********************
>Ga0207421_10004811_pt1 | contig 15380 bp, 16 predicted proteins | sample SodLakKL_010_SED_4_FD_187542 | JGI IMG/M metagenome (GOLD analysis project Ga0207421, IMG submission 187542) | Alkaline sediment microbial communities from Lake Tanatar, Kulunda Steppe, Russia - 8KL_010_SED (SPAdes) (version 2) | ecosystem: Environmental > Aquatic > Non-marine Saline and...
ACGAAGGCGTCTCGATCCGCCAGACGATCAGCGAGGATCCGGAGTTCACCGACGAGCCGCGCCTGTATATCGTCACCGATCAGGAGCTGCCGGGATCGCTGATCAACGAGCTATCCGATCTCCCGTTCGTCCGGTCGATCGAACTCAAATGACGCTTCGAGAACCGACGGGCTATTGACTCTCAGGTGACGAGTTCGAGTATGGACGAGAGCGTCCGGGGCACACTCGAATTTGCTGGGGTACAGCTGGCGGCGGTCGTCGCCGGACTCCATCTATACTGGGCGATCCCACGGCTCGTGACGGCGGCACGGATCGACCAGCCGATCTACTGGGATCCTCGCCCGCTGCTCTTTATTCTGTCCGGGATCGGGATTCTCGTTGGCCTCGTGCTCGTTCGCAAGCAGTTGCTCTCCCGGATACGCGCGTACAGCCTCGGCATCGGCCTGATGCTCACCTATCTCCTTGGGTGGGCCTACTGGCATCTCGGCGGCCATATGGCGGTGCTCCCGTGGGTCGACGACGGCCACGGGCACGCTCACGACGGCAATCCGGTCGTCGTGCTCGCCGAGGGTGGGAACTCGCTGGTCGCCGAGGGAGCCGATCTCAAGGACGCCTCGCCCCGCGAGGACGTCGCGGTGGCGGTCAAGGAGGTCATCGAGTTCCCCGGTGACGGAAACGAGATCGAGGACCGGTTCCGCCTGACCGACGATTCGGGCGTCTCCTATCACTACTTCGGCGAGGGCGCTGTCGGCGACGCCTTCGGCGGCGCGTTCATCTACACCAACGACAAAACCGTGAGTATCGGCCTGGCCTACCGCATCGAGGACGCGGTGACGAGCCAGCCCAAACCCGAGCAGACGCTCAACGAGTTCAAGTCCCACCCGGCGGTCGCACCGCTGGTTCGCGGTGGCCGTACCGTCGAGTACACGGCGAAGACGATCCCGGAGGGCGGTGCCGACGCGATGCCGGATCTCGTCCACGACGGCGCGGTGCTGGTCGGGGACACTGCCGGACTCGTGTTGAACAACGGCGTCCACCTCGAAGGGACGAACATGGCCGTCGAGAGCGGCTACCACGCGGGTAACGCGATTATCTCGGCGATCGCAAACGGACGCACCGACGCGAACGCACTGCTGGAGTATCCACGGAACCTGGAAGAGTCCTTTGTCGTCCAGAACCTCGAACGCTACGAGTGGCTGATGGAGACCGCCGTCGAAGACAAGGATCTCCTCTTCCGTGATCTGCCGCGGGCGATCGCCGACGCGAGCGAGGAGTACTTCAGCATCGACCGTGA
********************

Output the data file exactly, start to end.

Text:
>Ga0207421_10004811_pt1 | contig 15380 bp, 16 predicted proteins | sample SodLakKL_010_SED_4_FD_187542 | JGI IMG/M metagenome (GOLD analysis project Ga0207421, IMG submission 187542) | Alkaline sediment microbial communities from Lake Tanatar, Kulunda Steppe, Russia - 8KL_010_SED (SPAdes) (version 2) | ecosystem: Environmental > Aquatic > Non-marine Saline and...
ACGAAGGCGTCTCGATCCGCCAGACGATCAGCGAGGATCCGGAGTTCACCGACGAGCCGCGCCTGTATATCGTCACCGATCAGGAGCTGCCGGGATCGCTGATCAACGAGCTATCCGATCTCCCGTTCGTCCGGTCGATCGAACTCAAATGACGCTTCGAGAACCGACGGGCTATTGACTCTCAGGTGACGAGTTCGAGTATGGACGAGAGCGTCCGGGGCACACTCGAATTTGCTGGGGTACAGCTGGCGGCGGTCGTCGCCGGACTCCATCTATACTGGGCGATCCCACGGCTCGTGACGGCGGCACGGATCGACCAGCCGATCTACTGGGATCCTCGCCCGCTGCTCTTTATTCTGTCCGGGATCGGGATTCTCGTTGGCCTCGTGCTCGTTCGCAAGCAGTTGCTCTCCCGGATACGCGCGTACAGCCTCGGCATCGGCCTGATGCTCACCTATCTCCTTGGGTGGGCCTACTGGCATCTCGGCGGCCATATGGCGGTGCTCCCGTGGGTCGACGACGGCCACGGGCACGCTCACGACGGCAATCCGGTCGTCGTGCTCGCCGAGGGTGGGAACTCGCTGGTCGCCGAGGGAGCCGATCTCAAGGACGCCTCGCCCCGCGAGGACGTCGCGGTGGCGGTCAAGGAGGTCATCGAGTTCCCCGGTGACGGAAACGAGATCGAGGACCGGTTCCGCCTGACCGACGATTCGGGCGTCTCCTATCACTACTTCGGCGAGGGCGCTGTCGGCGACGCCTTCGGCGGCGCGTTCATCTACACCAACGACAAAACCGTGAGTATCGGCCTGGCCTACCGCATCGAGGACGCGGTGACGAGCCAGCCCAAACCCGAGCAGACGCTCAACGAGTTCAAGTCCCACCCGGCGGTCGCACCGCTGGTTCGCGGTGGCCGTACCGTCGAGTACACGGCGAAGACGATCCCGGAGGGCGGTGCCGACGCGATGCCGGATCTCGTCCACGACGGCGCGGTGCTGGTCGGGGACACTGCCGGACTCGTGTTGAACAACGGCGTCCACCTCGAAGGGACGAACATGGCCGTCGAGAGCGGCTACCACGCGGGTAACGCGATTATCTCGGCGATCGCAAACGGACGCACCGACGCGAACGCACTGCTGGAGTATCCACGGAACCTGGAAGAGTCCTTTGTCGTCCAGAACCTCGAACGCTACGAGTGGCTGATGGAGACCGCCGTCGAAGACAAGGATCTCCTCTTCCGTGATCTGCCGCGGGCGATCGCCGACGCGAGCGAGGAGTACTTCAGCATCGACCGTGA